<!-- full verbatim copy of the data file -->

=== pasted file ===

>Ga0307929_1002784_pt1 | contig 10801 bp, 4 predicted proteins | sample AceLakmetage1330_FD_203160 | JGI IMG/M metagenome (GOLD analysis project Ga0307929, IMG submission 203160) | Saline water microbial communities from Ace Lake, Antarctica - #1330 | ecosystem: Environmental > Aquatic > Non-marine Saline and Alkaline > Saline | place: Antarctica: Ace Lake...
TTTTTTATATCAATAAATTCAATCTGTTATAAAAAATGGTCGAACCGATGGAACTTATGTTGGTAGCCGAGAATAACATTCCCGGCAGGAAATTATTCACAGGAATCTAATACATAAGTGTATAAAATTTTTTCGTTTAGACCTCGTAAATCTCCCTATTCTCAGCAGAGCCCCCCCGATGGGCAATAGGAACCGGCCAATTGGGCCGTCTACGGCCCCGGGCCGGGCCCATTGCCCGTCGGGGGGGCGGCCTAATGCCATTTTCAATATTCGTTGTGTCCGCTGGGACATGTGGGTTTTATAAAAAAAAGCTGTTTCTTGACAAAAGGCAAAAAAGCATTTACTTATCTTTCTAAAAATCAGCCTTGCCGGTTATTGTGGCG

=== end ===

>Ga0307929_1002784_pt1 | contig 10801 bp, 4 predicted proteins | sample AceLakmetage1330_FD_203160 | JGI IMG/M metagenome (GOLD analysis project Ga0307929, IMG submission 203160) | Saline water microbial communities from Ace Lake, Antarctica - #1330 | ecosystem: Environmental > Aquatic > Non-marine Saline and Alkaline > Saline | place: Antarctica: Ace Lake...
TTTTTTATATCAATAAATTCAATCTGTTATAAAAAATGGTCGAACCGATGGAACTTATGTTGGTAGCCGAGAATAACATTCCCGGCAGGAAATTATTCACAGGAATCTAATACATAAGTGTATAAAATTTTTTCGTTTAGACCTCGTAAATCTCCCTATTCTCAGCAGAGCCCCCCCGATGGGCAATAGGAACCGGCCAATTGGGCCGTCTACGGCCCCGGGCCGGGCCCATTGCCCGTCGGGGGGGCGGCCTAATGCCATTTTCAATATTCGTTGTGTCCGCTGGGACATGTGGGTTTTATAAAAAAAAGCTGTTTCTTGACAAAAGGCAAAAAAGCATTTACTTATCTTTCTAAAAATCAGCCTTGCCGGTTATTGTGGCG